New wind turbine towers to reduce cost, resources

Originally posted at CleanTechnica. View original post here

GE is launching a new wind turbine tower next week and CleanTechnica just got a chance to go inside and see what makes it tick, so we’re going to share that with you right now before practically anybody else gets wind of it. The new tower, which GE has dubbed the Space Frame Tower, is a great example of the different factors that have gone into taking the wind industry from an exotic outsider to a juggernaut player in energy markets in the US and around the globe, all within just a few years.

From the outside, the Space Frame Tower looks like a regular tube-shaped turbine tower with a bit of an Eiffel Tower splay to the bottom, and there’s your clue regarding what’s hidden behind that plain white exterior: a new approach to turbine tower design that GE hopes will play into the demand for taller wind turbines.

GE Space Frame Wind Turbine Tower (Photo by Tina Casey)

The Space Frame Tower

With taller turbines, wind energy can be harvested more efficiently from a broader range of sites, so in case you’re wondering why we’re making such a fuss over a tower, there’s your answer.

We’re not the only ones making a fuss. Just last month, the US Department of Energy launched a new initiative aimed at helping the wind industry to develop taller wind turbine towers.

Now let’s cut to the mustard. Those of you who are familiar with the engineering term “space frame” already know what’s afoot under that plain white exterior. A space frame refers to latticework, with the Eiffel Tower being one classic example.

In the form of GE’s new wind turbine tower, the basic idea is to cut down on the amount of steel required for the frame. The tower has a five-sided lattice configuration that allows for a much wider base than the familiar tube-style turbine towers, which adds rigidity and stability. That in turn enables the tower to gain height over its conventional counterparts while reducing the added cost of materials.

Space Frame interior (Photo by Tina Casey)

For the record, the photos above are the prototype Space Frame Tower GE showed us in the Mohave Desert in California. It clocks in at 97 meters tall in accordance with current FAA limits. The commercial version that GE will launch next week is 139 meters tall, and the company foresees demand for turbine towers in the 150-160 meter range.

Many Paths To Low Cost Wind Power

Aside from the high-efficiency turbine itself (the Space Frame Tower, of course, sports GE’s “Brilliant” turbine), many other factors are involved in delivering wind power that’s competitive with fossil fuels.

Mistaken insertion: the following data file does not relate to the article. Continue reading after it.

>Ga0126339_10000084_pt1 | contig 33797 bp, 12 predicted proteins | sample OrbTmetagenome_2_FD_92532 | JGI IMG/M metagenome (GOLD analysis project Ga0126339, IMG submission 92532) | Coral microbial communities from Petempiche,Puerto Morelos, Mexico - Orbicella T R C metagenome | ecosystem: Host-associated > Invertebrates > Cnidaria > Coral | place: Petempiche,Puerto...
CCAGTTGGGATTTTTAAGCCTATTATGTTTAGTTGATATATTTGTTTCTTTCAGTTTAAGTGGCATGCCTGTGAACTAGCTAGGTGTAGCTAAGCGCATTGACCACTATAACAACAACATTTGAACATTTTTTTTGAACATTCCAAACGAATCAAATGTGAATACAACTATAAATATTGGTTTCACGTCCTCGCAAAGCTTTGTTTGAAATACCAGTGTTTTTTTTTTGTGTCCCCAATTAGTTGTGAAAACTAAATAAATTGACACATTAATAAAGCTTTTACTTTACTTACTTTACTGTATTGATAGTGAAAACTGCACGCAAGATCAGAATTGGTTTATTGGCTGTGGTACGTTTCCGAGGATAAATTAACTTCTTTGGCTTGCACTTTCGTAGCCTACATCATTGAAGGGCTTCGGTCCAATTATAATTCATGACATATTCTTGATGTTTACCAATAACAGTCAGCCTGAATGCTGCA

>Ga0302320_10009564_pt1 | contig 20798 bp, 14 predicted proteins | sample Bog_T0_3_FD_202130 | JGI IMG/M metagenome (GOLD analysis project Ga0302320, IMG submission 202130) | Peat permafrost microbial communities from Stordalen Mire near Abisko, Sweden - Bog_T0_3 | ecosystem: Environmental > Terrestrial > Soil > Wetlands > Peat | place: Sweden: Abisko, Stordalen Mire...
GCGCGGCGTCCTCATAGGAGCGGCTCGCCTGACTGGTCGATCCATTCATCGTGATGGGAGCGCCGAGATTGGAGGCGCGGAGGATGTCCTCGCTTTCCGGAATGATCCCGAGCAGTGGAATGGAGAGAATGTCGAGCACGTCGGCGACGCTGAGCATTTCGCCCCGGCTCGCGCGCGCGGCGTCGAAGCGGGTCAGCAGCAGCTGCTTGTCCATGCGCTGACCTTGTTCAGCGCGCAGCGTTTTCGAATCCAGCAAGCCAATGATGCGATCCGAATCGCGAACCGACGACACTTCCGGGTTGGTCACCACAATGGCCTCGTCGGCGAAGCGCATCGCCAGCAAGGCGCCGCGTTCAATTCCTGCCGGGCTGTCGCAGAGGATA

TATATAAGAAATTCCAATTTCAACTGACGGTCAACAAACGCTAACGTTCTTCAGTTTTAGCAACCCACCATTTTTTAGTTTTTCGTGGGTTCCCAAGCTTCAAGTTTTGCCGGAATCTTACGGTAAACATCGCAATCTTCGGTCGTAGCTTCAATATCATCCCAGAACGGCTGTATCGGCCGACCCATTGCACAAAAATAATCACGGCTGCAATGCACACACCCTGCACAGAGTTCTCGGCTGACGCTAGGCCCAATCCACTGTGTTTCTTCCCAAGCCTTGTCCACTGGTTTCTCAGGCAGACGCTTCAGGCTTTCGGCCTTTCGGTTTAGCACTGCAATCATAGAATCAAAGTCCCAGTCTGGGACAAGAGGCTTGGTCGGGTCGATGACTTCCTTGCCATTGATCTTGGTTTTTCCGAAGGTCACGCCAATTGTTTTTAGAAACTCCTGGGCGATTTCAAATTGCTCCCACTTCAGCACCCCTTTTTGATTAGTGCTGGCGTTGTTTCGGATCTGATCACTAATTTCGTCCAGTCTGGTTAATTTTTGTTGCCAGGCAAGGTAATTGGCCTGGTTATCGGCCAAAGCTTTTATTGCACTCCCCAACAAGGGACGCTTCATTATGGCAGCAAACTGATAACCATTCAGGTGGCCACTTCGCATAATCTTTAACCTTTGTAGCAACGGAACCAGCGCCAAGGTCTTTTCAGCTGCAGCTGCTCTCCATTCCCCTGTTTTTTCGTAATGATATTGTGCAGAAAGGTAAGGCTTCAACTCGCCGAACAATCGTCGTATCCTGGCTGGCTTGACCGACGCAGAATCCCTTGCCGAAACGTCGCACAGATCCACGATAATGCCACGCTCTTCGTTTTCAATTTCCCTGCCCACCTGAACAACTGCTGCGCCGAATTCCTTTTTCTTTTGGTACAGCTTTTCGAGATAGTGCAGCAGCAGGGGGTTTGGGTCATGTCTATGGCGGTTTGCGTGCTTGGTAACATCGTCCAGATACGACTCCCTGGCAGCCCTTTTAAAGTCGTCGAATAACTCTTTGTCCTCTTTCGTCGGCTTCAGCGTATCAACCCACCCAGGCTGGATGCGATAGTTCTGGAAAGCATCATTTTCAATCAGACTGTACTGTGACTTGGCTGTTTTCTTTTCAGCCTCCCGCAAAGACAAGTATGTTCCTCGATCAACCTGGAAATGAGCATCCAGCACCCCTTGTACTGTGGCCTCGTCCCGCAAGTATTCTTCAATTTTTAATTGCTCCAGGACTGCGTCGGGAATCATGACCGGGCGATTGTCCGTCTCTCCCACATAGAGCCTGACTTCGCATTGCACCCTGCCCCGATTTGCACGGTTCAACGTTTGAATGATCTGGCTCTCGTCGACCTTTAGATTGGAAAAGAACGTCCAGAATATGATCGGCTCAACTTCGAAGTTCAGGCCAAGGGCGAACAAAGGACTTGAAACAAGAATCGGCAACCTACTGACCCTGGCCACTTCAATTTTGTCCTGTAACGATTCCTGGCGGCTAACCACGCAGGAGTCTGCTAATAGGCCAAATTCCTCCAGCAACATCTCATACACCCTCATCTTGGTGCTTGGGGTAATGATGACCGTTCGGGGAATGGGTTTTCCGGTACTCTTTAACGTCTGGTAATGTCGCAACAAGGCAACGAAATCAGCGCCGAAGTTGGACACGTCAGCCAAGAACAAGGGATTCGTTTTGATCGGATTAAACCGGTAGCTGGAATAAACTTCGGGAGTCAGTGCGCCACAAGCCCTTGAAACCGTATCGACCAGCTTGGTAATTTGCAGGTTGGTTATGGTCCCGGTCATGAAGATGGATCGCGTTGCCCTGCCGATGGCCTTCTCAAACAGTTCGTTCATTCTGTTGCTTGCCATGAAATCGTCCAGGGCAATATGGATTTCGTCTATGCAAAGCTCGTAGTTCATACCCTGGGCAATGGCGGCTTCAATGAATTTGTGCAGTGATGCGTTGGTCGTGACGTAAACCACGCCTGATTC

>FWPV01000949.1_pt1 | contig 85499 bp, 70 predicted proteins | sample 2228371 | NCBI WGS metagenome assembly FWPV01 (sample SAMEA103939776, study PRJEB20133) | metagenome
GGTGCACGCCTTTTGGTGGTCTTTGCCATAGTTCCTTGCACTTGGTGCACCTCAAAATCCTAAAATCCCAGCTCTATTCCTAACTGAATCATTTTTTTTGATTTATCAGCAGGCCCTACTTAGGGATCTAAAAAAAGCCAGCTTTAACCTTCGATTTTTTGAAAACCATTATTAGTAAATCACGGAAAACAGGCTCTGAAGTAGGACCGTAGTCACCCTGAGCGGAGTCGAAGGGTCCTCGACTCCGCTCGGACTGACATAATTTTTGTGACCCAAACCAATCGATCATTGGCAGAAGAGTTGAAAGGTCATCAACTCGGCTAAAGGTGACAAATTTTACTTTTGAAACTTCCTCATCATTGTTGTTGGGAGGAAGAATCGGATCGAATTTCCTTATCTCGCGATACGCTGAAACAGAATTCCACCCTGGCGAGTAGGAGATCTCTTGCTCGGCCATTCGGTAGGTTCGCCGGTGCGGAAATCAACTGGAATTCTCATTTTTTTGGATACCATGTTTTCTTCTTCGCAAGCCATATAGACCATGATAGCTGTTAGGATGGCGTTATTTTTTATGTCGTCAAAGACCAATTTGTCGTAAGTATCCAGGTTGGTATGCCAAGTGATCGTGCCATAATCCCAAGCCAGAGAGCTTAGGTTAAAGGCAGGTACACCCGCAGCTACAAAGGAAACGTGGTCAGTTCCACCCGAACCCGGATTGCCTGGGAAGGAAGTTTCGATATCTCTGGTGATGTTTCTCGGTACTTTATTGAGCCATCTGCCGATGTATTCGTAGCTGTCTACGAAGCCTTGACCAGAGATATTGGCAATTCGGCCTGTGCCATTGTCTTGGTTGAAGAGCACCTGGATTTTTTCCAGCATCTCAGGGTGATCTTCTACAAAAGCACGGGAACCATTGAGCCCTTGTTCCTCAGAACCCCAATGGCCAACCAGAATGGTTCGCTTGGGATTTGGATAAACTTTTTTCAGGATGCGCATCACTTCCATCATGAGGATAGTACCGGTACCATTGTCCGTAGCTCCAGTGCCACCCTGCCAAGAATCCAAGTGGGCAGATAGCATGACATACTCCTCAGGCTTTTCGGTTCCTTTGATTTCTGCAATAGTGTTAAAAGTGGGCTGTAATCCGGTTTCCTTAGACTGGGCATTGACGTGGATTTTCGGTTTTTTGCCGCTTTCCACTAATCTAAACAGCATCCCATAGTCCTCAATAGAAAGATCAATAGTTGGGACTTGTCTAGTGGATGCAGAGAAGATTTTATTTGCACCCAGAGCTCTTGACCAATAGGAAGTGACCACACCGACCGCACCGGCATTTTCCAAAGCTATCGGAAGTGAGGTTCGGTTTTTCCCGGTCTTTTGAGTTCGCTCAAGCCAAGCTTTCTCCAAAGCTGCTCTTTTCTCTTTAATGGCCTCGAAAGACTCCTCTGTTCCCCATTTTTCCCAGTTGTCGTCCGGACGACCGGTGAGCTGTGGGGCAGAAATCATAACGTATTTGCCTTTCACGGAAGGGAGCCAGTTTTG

In the case of the Space Frame, one obvious factor is the reduced need for steel in a lattice-style frame compared to a continuous tube.

Another important consideration that GE paid special attention to is shipping costs. Those can really add up when dealing with the huge components that go into utility-scale wind turbines and their towers. Adding to the complications are safety regulations for the oversized flatbed trucks needed to haul the components, which can involve additional costs and delays related to weather, police escorts, and even holidays.

GE tackled those costs by designing the Space Frame to fit into standard 40-foot shipping containers, so the shipping logistics conform to existing constraints.

Given that the wind industry is maturing rapidly, another consideration that helps to keep costs under control is working within established industry conventions relating to equipment and labor.

To that end, GE designed the Space Frame to be assembled on site using standard short and tall cranes used for tubular towers, and the required labor skills are familiar across the construction industry.

As for why nobody has ever thought of this before, conventional lattice towers were once thought to be unsuitable for tall wind turbines because of maintenance issues related to stress on the fastening bolts.

GE has worked around that issue by using bolts that have long proven their hardiness in high-stress construction fields including bridges, shipping, and skyscrapers. GE’s accelerated “HALT” testing indicates a lifespan that exceeds the 20-year standard and appears to be closing in on 40 years.

Getting back to the turbine itself, GE is also adding a battery-integrated model to its Brilliant line. That will enable wind farms to self-regulate their input, helping to alleviate the complexity of integrating variable energy into the grid.

And finally, if you want a nice snapshot of regional wind industry growth over just the past decade or so, take a look at what grid operator MISO has been up to in the Midwest.

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